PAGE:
Having the right amount of savings and ensuring that you are making them work hard for you is your financial foundation. It allows you to escape the stress of living hand to mouth, gives you the freedom to know when you can afford to splurge guilt free but most importantly it is the strong base on which to build your financial plan. Here are all the essentials you need to know-

How Much Do I Need In Cash?

Have you done your budget planner? If so you will need it now. If not click here to do it. Once you have done your budget planner, what is your average monthly expenditure?

Let’s say this is £2,500 per month, you will need between 3 to 12 times this depending on many factors:

  • If you have dependents, or are free and single
  • If you have good sick pay and income protection benefit from your employer
  • If you are cautious or not
  • What naturally feels right

If you have no dependents, excellent work benefits etc. then you might feel comfortable with 3 times your outgoings e.g. £7,500. If on the other hand you have a family, no protection from work and are naturally quite cautious, you will probably be closer to the ’12 times’ end of the spectrum i.e. £30,000 plus any lump sums you will spend in the next 5yrs.

Now you’ve worked out your figure you need to take action.

If you have less, your main financial goal (other than paying off expensive debt) is building up your financial safety net. Commit to a regular monthly amount, by setting up a standing order the day you get paid, to the best savings account- read up on Cash ISA’s  below to understand their benefits.

If you have more than this figure — you may want to consider if you have too much cash. I bet you thought you’d never hear this!

Why Is Having Too Much Cash A Bad Thing?

The  interest rates (the amount your bank pays you) very rarely beats inflation (the rate that prices increase). Therefore your money in cash is not working hard for you. In fact it is actually reducing on an annual basis in real terms.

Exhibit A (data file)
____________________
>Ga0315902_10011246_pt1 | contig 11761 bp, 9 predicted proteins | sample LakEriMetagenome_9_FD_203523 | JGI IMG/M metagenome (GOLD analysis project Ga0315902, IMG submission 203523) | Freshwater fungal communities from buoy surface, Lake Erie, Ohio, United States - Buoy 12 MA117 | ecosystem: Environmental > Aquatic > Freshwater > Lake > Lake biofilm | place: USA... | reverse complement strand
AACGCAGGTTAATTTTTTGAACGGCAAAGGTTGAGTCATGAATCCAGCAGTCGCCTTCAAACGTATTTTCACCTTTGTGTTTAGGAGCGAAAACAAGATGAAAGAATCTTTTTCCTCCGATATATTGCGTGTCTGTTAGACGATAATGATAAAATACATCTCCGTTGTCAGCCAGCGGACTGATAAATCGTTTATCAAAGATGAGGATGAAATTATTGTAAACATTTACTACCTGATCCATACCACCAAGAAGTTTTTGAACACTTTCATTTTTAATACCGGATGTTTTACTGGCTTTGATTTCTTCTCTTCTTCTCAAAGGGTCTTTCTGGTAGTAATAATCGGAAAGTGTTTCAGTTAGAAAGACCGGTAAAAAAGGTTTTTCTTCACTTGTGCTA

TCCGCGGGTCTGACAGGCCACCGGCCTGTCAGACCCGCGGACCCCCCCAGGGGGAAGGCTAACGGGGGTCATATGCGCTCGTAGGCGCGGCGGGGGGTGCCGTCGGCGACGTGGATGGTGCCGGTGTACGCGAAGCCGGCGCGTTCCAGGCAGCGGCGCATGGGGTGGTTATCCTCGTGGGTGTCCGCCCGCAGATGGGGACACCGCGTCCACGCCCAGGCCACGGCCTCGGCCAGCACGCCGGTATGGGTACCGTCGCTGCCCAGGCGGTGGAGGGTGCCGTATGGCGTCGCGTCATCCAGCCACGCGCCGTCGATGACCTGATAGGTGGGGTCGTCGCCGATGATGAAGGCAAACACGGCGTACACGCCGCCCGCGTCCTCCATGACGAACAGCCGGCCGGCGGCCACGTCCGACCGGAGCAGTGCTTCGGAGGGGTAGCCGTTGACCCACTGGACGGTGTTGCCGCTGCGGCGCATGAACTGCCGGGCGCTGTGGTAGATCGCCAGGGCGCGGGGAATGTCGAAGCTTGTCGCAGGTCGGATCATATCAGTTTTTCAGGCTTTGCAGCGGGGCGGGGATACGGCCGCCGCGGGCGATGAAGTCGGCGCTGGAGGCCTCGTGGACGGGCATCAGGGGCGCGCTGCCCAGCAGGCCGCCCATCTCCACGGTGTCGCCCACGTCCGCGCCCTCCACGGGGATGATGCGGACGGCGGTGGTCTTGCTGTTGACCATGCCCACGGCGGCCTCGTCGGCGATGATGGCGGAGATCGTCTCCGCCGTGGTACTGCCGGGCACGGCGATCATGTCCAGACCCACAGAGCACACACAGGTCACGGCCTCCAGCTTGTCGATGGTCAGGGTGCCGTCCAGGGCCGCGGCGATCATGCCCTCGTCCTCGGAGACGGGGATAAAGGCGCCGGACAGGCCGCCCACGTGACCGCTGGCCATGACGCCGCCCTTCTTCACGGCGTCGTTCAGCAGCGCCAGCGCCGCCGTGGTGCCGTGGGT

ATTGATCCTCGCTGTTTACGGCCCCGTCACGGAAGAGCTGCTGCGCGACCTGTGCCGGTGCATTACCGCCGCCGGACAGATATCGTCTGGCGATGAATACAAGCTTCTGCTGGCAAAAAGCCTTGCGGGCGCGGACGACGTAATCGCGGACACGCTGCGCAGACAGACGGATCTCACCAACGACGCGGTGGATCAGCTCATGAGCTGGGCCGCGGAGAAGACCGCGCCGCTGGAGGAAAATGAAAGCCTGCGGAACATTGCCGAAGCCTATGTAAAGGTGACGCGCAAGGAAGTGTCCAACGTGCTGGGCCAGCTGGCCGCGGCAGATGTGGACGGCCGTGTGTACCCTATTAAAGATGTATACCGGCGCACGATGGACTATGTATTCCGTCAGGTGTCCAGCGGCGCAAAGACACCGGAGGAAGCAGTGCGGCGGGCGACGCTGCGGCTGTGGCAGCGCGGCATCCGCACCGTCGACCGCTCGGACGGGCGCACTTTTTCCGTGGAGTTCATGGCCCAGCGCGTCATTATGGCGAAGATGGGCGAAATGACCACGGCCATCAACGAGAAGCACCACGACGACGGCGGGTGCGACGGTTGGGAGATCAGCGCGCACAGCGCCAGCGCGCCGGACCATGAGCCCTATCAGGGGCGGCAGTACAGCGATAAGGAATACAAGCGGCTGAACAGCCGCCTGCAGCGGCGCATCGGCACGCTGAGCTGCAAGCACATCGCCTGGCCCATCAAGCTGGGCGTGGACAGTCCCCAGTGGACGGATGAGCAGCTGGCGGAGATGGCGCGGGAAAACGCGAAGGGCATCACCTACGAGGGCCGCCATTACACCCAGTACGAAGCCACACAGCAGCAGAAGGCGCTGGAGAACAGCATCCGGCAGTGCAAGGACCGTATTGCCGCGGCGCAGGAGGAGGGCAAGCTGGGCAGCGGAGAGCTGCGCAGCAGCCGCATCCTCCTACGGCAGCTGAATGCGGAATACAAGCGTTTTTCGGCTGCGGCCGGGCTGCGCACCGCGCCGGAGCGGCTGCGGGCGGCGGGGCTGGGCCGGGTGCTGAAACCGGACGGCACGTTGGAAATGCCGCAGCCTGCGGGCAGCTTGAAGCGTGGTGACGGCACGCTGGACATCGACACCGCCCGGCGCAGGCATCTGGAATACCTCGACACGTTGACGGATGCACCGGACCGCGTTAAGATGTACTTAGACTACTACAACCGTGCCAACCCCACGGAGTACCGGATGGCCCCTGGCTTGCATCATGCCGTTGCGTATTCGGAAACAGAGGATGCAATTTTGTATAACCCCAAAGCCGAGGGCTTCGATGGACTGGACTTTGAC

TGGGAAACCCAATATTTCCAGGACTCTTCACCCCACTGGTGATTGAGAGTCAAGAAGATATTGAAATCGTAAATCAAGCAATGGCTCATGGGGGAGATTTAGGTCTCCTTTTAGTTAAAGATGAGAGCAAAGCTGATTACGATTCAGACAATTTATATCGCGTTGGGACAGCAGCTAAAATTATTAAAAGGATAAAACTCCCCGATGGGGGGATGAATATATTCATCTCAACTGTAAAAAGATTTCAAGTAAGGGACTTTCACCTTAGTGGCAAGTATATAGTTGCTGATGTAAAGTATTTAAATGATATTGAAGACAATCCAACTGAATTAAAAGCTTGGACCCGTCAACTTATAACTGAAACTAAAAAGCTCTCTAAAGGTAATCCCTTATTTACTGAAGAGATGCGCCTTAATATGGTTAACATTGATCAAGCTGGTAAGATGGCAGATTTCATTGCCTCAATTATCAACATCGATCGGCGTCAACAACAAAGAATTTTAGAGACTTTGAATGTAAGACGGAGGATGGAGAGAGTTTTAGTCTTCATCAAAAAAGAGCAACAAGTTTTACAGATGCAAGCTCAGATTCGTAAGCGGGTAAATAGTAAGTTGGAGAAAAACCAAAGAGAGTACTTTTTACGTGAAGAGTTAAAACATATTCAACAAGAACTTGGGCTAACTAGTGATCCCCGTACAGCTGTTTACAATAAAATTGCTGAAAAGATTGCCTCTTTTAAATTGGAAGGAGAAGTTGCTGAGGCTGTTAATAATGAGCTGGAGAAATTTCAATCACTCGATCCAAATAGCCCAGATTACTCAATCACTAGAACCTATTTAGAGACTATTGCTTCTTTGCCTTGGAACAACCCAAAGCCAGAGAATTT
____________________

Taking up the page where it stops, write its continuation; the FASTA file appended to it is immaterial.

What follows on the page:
Therefore any money over and above your calculated figure (see previous questions),once debt has been paid off,  should be considered for investment or put to hard work elsewhere. Find out more about investing under the next steps header.

What Is A Cash ISA?

The tax year runs from 6th April to 5th April. Each tax year, you are allowed to save up to an amount pre-determined by the government into cash ISA. In the tax year 2-15/16 this is £15,240.

Why Would I Want To Use A Cash ISA?

If you do not save into an ISA, but an ordinary savings account, you will be taxed automatically on the interest at 20%. If you are a higher rate or are an additional rate tax payer, then you will owe the tax man more in your annual return.

So in a nutshell – Using your ISA means more money in your pocket and less in the tax man’s.

Should I Use A Cash ISA?

If you have available allowance then the answer is always YES. Except:
– If you intend to invest in this tax year and therefore you predict that the return you will get on your investments is greater than your cash ISA. You should therefore forgo your cash ISA in return for a Stocks & Shares ISA
– If the net (i.e. after you have paid tax) savings rate offered in a non ISA savings account is higher than that offered in your ISA.
– If you are not allowed one – e.g. you’re under 16 (read about junior ISA’s) and are not a UK resident

What Happens When I’ve Used My Cash ISA Up?

If you still want to save more into cash, above your ISA allowance then your options are to consider:
– Other non ISA savings rates
– Premium bonds
– If you are saving above your emergency cash amount and you would prefer not to invest.

Perhaps overpaying your mortgage may make sense, depending on your interest rate i.e. if your mortgage interest 5% capital pa and your savings are making you 2% perhaps you should consider overpaying your mortgage. Please make sure you check with your lender to ensure you are not going to be penalised by doing this.

What Happens When My ISA Rate Becomes Rubbish?

Once your rate becomes rubbish you need to shop around for a better rate and transfer it away. It’s important that you don’t cash in the ISA and then take the money to your new ISA provider, as it will lose its ISA protection; you need to ask your new ISA provider to transfer it from the old one. You will know that your ISA is no longer giving you a good return because either the provider will contact you or it will be in the terms and conditions when you opened it. As a general rule of thumb, ISA rates tend to last only for 12 months.

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